My initial thoughts upon seeing the headline were that GOG was going to turn their storefront into a dumping ground for half-finished student projects like Steam has done over the last couple years, but it looks like they're possibly being more selective about the process, at least for now. Greenlight and Early Access could have worked a lot better if Steam restricted it to games that were already in a mostly completed state, and that they themselves thought were good, rather than anything that a developer can get pushed through Greenlight by giving away free keys and promising trading cards.
Witcher 3 Steam users got their saved games borked when patch came out.
GoG users, except for the early adopters, were able to avoid that bad patch and wait the 2-3 days it took to get a patch to the patch.
You can't really blame Steam for an inadequately-tested patch from the Witcher developers though, especially when those developers have close ties with GOG. One might even argue that they did that on purpose to make their own platform look good.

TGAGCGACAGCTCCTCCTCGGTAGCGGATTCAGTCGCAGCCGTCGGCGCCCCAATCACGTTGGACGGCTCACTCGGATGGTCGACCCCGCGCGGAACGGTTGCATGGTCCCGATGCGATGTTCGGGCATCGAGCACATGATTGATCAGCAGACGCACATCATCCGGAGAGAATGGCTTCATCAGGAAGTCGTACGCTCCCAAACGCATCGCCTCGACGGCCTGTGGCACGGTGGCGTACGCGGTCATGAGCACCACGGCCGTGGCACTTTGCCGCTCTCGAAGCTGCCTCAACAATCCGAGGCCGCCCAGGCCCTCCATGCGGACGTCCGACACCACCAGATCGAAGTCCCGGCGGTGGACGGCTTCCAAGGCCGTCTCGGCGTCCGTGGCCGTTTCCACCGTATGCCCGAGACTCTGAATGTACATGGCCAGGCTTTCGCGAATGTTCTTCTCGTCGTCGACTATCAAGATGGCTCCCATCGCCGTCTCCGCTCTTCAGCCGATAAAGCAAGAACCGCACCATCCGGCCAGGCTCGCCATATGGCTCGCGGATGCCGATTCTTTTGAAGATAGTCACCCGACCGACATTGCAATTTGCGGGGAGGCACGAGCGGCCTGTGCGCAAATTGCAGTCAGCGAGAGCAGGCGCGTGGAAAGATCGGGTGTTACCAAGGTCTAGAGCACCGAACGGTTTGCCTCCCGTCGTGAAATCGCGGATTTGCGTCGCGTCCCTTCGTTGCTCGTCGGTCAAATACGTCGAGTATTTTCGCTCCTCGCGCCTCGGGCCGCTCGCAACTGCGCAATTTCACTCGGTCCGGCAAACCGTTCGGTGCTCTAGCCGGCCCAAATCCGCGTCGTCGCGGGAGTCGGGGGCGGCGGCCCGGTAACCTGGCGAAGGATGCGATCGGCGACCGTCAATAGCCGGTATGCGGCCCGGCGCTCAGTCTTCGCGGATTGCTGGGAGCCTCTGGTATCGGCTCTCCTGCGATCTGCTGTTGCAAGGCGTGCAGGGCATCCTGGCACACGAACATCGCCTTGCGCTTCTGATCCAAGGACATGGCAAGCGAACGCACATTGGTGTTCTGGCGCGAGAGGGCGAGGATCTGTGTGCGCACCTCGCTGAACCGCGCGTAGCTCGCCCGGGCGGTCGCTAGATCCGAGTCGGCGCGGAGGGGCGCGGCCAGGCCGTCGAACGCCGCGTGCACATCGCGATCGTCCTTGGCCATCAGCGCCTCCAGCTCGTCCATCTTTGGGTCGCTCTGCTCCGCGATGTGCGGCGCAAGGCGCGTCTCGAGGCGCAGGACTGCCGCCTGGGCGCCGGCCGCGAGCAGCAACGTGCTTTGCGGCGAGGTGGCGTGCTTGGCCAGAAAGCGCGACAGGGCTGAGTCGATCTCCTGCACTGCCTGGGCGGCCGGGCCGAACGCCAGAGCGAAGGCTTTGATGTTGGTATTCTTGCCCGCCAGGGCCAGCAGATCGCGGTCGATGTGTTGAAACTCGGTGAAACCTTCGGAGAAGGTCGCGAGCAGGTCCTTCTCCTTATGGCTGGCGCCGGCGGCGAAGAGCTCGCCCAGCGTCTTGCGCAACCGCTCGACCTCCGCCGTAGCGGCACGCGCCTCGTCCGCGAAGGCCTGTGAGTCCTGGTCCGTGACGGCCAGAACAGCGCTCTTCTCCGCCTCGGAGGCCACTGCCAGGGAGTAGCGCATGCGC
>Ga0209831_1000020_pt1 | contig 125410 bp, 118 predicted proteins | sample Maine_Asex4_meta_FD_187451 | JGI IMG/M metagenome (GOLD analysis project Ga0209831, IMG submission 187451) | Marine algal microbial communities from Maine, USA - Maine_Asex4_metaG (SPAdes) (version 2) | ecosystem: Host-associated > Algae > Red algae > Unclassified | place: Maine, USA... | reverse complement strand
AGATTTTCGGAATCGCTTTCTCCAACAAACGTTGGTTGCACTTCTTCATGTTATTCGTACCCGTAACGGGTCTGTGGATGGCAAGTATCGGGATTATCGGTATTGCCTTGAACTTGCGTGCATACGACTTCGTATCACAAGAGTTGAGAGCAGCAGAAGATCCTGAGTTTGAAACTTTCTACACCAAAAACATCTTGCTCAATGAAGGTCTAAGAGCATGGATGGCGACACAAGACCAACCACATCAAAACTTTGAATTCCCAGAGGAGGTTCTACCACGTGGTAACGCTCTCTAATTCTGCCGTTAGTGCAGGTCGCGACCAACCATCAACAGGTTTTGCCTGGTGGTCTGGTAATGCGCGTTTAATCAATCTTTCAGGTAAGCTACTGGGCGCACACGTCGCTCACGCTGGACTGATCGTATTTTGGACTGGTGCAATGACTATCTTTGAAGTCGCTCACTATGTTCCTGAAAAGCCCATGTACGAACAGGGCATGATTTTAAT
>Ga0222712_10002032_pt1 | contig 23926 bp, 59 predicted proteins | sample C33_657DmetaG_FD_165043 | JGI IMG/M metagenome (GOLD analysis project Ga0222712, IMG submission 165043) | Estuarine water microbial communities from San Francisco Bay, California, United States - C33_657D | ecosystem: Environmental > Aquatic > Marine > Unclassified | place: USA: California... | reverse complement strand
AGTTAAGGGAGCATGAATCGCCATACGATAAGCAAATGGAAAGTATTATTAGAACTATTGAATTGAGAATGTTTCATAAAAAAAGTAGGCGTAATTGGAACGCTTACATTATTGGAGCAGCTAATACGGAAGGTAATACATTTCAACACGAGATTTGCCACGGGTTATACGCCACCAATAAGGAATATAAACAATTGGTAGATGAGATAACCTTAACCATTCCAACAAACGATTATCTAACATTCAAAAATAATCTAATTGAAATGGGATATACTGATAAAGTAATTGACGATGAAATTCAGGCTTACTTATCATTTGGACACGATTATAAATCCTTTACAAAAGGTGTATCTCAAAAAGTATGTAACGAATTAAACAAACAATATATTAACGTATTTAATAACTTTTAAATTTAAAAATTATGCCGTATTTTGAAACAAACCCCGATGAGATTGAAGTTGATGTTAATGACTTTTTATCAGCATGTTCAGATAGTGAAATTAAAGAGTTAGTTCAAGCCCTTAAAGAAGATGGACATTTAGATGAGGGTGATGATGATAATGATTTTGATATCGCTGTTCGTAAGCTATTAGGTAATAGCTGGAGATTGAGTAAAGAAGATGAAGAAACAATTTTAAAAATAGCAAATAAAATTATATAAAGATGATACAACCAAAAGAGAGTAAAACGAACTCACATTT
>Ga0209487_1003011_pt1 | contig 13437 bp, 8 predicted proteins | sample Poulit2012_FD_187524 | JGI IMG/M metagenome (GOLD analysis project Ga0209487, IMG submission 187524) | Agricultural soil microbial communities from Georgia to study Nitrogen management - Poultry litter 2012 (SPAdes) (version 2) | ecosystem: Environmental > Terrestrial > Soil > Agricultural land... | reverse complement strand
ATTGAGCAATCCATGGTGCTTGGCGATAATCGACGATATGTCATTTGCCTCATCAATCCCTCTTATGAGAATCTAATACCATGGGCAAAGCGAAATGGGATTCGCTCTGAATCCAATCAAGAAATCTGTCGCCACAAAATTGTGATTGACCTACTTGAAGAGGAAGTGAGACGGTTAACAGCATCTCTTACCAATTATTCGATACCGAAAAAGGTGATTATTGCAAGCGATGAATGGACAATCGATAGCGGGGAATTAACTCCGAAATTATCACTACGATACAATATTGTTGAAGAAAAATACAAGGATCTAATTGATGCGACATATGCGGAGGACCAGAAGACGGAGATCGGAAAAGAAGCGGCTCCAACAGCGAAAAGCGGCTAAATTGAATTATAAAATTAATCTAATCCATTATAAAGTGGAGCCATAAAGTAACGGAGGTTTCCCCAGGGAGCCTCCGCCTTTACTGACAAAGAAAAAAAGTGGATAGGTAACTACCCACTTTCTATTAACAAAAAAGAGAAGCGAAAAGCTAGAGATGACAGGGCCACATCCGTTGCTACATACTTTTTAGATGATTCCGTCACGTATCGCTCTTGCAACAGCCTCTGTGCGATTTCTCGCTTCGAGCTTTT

As in the last storm when we lost internet service, GoG users can still play w/o internet connection.
So can Steam users. If your Internet connection is out, Steam will start in offline mode. Running Steam in offline mode can also allow you to limit when updates are performed. And Steam's integrated DRM is actually quite mild compared to much of the stuff that was commonly in use before Steam became the standard, where third-party DRM could mess with system drivers and cause actual problems. Of course, some game publishers might still choose to integrate their own DRM in addition to what Steam offers, but I'm sure those publishers won't be selling the games DRM-free on GOG either.
Steam may have its issues, but so do all the other digital distribution services. There are things I wouldn't mind seeing them improve, but overall the system works reasonably well.